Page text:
$50 of gas at the Calgary Costco on our way back. $25 of airport parking back home.

      Not too shabby. The cheapness of this trip, combined with the CC reward arbitrage, has motivated me to do a couples trip at least once every other year going forward. Life is too short not to not splurge a bit (die with zero), particularly if 95% is paid for by credit card shenanigans.

      Reply
      • Totally agree with your “Life is too short not to splurge a bit.” Memories of special trips with my beloved late husband gave him great joy in his all too short life, and will continue to pay dividends in my own head and heart for the rest of my life.”

        And …. can’t resist pointing out that the dividend stream from fond memories is tax-exempt, does not add to AGI/MAGI, a fact that would have tickled my late husband!

        Reply
        • Dodecahedron,

          Thanks for the words of wisdom! I appreciate the astute observation that the memory dividends are indeed tax-exempt!!!!

          Reply
  3. Love these updates! After seeing your photos, I’m definitely heading to Banff with my wife. Gorgeous.

    Thank you for being so transparent with your investments, it’s a great benchmark for my own investing. I pretty much hold the same securities in roughly the same amounts as you, except all of my International allocation is in FZILX (because I’m a pathologically cheap).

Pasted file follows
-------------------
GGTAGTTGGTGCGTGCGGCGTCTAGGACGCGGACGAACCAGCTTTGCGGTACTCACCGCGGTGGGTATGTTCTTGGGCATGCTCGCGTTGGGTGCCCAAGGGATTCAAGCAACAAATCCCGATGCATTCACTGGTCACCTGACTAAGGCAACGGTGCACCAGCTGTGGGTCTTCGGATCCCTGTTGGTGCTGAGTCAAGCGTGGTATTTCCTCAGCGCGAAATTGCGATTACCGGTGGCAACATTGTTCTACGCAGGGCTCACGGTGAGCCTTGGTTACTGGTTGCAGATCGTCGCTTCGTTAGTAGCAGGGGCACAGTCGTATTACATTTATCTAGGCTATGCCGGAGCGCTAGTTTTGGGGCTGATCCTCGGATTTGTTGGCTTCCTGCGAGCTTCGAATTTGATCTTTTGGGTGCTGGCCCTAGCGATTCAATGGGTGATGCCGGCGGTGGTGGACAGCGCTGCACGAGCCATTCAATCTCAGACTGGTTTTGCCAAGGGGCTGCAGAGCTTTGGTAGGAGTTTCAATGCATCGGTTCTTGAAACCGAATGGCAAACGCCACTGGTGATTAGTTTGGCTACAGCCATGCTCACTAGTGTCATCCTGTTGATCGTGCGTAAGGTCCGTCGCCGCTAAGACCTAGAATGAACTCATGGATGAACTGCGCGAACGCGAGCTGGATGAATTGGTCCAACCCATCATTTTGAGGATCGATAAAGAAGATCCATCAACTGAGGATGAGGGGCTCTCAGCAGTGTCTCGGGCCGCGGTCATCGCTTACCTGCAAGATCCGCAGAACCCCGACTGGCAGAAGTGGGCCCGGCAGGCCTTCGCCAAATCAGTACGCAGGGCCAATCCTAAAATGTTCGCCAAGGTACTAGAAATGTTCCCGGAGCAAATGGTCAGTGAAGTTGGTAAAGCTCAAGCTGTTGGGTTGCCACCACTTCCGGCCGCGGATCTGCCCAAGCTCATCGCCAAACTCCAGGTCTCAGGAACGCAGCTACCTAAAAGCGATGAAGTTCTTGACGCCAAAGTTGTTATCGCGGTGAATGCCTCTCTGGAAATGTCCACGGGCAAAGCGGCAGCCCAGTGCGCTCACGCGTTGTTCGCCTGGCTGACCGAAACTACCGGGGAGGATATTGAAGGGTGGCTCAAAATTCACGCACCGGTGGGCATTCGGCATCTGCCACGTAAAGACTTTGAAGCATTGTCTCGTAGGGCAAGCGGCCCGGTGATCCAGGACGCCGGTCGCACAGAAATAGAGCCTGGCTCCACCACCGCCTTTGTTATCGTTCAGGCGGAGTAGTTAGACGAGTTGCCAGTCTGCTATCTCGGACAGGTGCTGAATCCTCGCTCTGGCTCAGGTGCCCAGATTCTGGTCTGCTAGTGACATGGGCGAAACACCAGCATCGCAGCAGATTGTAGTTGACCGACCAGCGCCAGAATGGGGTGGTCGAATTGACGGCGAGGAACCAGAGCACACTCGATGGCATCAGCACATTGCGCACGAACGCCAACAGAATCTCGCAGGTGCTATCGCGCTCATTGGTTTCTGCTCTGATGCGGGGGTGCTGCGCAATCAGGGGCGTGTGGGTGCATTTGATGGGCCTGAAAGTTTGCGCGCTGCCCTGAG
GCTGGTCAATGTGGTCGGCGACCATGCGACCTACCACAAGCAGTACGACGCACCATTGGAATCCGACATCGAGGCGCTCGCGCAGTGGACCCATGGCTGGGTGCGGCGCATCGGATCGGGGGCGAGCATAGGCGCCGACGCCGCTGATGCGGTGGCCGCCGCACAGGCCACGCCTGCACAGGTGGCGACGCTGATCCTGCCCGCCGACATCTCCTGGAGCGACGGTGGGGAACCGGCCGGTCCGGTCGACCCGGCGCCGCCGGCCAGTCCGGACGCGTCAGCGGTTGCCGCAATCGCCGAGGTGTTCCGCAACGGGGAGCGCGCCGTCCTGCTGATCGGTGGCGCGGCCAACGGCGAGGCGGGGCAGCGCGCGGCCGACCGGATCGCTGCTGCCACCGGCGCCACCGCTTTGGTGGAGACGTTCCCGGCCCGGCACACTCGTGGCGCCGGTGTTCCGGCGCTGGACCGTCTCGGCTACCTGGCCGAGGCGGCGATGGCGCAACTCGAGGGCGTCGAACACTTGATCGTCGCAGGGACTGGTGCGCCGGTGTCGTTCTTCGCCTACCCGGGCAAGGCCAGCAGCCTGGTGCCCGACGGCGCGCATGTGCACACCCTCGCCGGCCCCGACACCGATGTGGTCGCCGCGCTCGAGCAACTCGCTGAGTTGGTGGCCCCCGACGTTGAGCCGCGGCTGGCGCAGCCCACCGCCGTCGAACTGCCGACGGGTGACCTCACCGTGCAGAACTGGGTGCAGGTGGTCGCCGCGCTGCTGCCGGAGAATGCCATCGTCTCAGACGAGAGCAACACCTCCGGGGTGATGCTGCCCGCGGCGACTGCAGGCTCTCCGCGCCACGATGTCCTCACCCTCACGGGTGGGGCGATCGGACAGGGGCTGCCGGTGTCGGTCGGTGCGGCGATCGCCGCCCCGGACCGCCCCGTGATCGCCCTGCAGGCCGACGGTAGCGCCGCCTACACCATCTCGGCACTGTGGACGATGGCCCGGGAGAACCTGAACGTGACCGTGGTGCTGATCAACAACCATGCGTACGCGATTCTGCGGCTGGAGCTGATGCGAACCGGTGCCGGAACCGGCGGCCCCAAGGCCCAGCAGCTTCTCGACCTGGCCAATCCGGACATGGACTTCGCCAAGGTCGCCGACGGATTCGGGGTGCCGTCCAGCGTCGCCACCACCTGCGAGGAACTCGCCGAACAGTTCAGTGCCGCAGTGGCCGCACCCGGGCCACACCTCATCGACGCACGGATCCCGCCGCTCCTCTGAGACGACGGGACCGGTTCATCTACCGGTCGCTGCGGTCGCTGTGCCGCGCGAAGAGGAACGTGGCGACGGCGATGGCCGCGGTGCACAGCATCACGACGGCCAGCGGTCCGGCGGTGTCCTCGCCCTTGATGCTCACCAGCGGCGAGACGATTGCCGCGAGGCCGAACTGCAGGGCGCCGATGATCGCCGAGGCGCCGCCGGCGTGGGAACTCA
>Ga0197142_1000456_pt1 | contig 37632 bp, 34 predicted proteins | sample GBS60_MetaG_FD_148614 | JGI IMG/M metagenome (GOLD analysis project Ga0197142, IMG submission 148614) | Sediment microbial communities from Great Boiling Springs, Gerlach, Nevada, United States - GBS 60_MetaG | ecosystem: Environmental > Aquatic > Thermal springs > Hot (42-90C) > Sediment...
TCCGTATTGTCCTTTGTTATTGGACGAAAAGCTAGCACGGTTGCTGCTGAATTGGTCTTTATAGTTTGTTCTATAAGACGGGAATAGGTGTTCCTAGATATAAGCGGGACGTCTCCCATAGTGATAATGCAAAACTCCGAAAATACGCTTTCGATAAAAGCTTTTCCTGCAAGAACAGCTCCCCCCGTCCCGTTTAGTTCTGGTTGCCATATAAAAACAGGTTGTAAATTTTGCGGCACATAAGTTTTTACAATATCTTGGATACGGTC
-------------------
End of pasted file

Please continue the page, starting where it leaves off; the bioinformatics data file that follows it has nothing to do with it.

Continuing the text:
My one big difference is that I’ve got about 20% of my portfolio resting in TIPS (FIPDX), mainly because I’m in my late 40s now and I’m following conventional allocation wisdom. I’m wondering if I’m being dumb, since interest rates can only go up from here. The average duration of FIPDX is about 6 years, so I’m a little worried that it’ll get hammered as soon as rates begin to inevitably rise.

    Just curious – do you intend to stay 100% stock? Is there a projected age that you intend to move a portion to bonds, or are you waiting for rates to rise first?

    Reply
    • We lucked out with weather. Late October in Banff could have definitely been disastrous. Luckily, it worked out great.

      Another pathologically cheap person! You and I are kindred spirits. As of today, I don’t have access to FZILX in my workplace plans. However, that might change going forward so I might be joining you with 100% FZILX in my international holdings.

      Given the inverse relationship between bonds and interest rates, I am not touching bonds with a 10 foot pole for the forseeable future. The yield of Vanguard’s Total US Bond Market fund is 1.5% as of today (avg duration 6.8 years).

      I know stocks are risky, but owning a security yielding negative real presents its own kind of risk. As of today, I’m “betting” on stocks for the long-run.

      I’m not sure how my views will evolve over time. Surely 100% stocks forever is unnecessarily reckless, particularly in the early stages of retirement when “sequence of return risk” is highest. BigERN has written much more extensively than me on the topic. Basically, he says 100% stocks until the beginning of retirement is not too crazy, then dial back stocks in the first several years of retirement, then scale up stocks slowly over time. At least that’s been my takeaway from reading his blog for years. That said, he’s way smarter than me so I cannot guarantee I’ve accurately synthetized his infinite posts on the topic.